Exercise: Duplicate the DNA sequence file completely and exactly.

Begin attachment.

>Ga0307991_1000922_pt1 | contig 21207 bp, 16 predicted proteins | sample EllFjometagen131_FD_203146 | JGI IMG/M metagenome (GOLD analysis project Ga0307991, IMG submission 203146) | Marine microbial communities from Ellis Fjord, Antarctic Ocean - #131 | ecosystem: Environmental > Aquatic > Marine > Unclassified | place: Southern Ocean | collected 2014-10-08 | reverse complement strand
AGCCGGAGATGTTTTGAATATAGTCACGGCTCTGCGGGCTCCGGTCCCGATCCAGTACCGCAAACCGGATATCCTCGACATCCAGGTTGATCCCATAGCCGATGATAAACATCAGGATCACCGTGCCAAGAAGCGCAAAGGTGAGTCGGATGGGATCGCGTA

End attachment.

>Ga0307991_1000922_pt1 | contig 21207 bp, 16 predicted proteins | sample EllFjometagen131_FD_203146 | JGI IMG/M metagenome (GOLD analysis project Ga0307991, IMG submission 203146) | Marine microbial communities from Ellis Fjord, Antarctic Ocean - #131 | ecosystem: Environmental > Aquatic > Marine > Unclassified | place: Southern Ocean | collected 2014-10-08 | reverse complement strand
AGCCGGAGATGTTTTGAATATAGTCACGGCTCTGCGGGCTCCGGTCCCGATCCAGTACCGCAAACCGGATATCCTCGACATCCAGGTTGATCCCATAGCCGATGATAAACATCAGGATCACCGTGCCAAGAAGCGCAAAGGTGAGTCGGATGGGATCGCGTA